I have also experienced chronic depression from childhood. I have been able to alleviate my depression significantly through meditation and specific therapeutic modalities. The meditation techniques in Your Breathing Body are truly effective for eliminating the mental and physical underpinnings of chronic depression. The practices on this page are a good starting point.
If you practice body awareness meditation techniques such as those linked above, the bodymind will gradually eliminate the underlying causal factors that produce depression. This process includes deep self-modification of the brain, leading eventually to the deep rapture and bliss of jhana.
The human organism has the innate potential and capacity to liberate itself from negative mental tendencies to the extent that it is possible to entirely eliminate mental suffering. Western psychology has yet to catch up with Buddhism’s deep understanding of how to transform the mind to produce happiness.
I strongly recommend that you try one of the therapeutic modalities that work with emotion and tension stuck in the body, like EMDR, Hakomi, or Somatic Experiencing. I personally found EMDR effective. I once assumed my depression was a chemical imbalance and there was nothing I could do about it, but body awareness meditation and EMDR showed me that I was actually suffering from repressed emotional trauma that I was subsequently able to excavate and heal. I did not find talk therapy effective, but this varies from person to person.
Depression and anhedonia are ultimately caused by lack of mental concentration and attachment. The attachments that cause depression can be deep negative attitudes and imbalances in the subtle energetic systems of the body, both of which are often unconscious. This isn’t something to be guilty about--attachment is the typical human state, and depression is common in the modern world--but it isn’t yet time for you to abandon the path.
The 10 points practice is a great resource from the same teacher. I recommend these techniques for all Buddhist practitioners whose meditation lacks a body awareness component, but they will be especially helpful for those with depression and other emotional issues. The Mind Illuminated is an excellent guide for developing concentration whose techniques can be practiced alongside the ones that I linked above.
To supplement your meditation practice, I strongly recommend that you try one of the therapeutic modalities that work with emotion and tension stuck in the body, like EMDR, Hakomi, or Somatic Experiencing. I personally found EMDR effective along with meditation to alleviate my chronic depression and anxiety. A therapist can guide you in ways that you wouldn't be able to figure out yourself.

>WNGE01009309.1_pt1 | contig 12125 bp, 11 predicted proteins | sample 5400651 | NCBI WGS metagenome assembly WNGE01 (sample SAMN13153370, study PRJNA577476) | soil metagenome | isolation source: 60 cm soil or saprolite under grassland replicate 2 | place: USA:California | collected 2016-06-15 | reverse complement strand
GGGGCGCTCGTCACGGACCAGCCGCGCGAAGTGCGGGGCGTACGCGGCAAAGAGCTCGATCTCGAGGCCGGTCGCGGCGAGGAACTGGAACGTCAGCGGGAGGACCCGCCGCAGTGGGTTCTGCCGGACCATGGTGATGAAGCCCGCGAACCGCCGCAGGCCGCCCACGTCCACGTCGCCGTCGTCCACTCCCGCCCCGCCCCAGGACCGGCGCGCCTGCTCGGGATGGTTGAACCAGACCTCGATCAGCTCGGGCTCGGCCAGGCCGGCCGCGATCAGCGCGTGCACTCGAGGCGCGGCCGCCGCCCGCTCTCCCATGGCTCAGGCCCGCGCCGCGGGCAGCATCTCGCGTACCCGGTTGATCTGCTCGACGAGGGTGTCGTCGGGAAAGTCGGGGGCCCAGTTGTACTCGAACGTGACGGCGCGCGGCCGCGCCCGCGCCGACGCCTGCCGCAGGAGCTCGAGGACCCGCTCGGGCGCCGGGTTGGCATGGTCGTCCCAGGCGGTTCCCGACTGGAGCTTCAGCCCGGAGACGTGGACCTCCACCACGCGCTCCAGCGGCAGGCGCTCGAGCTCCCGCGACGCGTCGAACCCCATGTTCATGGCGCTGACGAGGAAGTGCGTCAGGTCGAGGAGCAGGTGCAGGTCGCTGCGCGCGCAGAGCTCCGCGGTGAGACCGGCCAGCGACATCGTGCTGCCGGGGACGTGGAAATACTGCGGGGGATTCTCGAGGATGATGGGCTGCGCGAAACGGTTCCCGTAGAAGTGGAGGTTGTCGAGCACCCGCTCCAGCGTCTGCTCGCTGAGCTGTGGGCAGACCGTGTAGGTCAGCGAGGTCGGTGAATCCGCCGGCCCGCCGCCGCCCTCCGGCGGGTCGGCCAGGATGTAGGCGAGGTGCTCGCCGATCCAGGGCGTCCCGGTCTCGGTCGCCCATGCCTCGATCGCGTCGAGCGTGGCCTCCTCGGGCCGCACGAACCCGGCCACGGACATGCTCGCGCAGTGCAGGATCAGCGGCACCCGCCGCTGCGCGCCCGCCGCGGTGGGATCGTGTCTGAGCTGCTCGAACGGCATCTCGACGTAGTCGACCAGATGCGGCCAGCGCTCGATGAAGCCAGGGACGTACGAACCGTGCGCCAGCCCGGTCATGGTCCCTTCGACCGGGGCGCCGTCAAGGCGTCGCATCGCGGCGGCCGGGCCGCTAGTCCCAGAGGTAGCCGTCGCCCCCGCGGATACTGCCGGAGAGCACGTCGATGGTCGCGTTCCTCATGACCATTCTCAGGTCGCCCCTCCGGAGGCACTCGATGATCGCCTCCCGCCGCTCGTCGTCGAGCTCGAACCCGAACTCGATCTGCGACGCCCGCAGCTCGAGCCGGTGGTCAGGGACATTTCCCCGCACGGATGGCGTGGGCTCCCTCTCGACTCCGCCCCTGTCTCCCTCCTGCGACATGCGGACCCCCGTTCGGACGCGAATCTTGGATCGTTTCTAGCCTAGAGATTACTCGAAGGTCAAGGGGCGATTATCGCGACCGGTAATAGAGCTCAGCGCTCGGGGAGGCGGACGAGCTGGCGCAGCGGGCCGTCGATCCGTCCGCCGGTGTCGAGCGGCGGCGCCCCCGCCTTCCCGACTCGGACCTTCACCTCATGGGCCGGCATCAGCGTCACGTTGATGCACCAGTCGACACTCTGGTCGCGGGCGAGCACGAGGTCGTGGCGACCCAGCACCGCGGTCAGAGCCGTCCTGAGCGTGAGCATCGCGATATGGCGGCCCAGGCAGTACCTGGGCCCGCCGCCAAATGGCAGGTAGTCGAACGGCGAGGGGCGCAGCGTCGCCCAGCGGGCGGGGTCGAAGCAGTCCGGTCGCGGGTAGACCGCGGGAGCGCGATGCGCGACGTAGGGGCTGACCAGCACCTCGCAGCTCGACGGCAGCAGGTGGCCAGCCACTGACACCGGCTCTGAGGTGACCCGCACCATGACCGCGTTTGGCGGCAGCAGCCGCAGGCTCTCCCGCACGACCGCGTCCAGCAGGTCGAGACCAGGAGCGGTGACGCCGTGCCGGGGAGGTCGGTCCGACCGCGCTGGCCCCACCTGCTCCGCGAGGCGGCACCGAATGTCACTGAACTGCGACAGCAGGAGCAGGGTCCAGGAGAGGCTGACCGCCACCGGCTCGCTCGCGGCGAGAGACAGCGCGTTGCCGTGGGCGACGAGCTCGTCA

If you have time, you can start meditating about 30 minutes daily and gradually work up to an hour. From there you should start working with a teacher (/r/streamentry should be able to recommend some) and move up to 2-4 hours. Take a break from practice and seek guidance if you experience overwhelming emotions or unusual phenomena.
To avoid entering the dark night stages, do not practice insight meditation (such as Mahasi noting) at all. If you suffer from depression, it’s a bad idea to practice insight meditation without first developing the deep concentration, relaxation, and bliss of jhana. Stick with concentration techniques for now.
Minimally, you can incorporate the 10 points practice in hourlong sessions alongside or replacing your daily TMI practice. Following the Sedaka Sutta, it is optimal to maintain mindfulness of body sensations (which can include the breath) at all times when you aren't either engaged in focused activity or observing the other three bases of mindfulness: feelings, mental events, and dharmic classificatory schemes (e.g. contemplating and classifying skillful vs. unskillful behavior).
Thanissaro's treatises, like With Each & Every Breath, explain how to use the breath to develop a holistic awareness of the body. His approach could also be useful.
Your Breathing Body is probably the gold standard of Buddhist meditation instructions for developing comprehensive mindfulness of the body.
Modifying the TMI techniques likely isn't desirable without guidance from a teacher. TMI is certainly compatible with these introductory materials from other systems, however.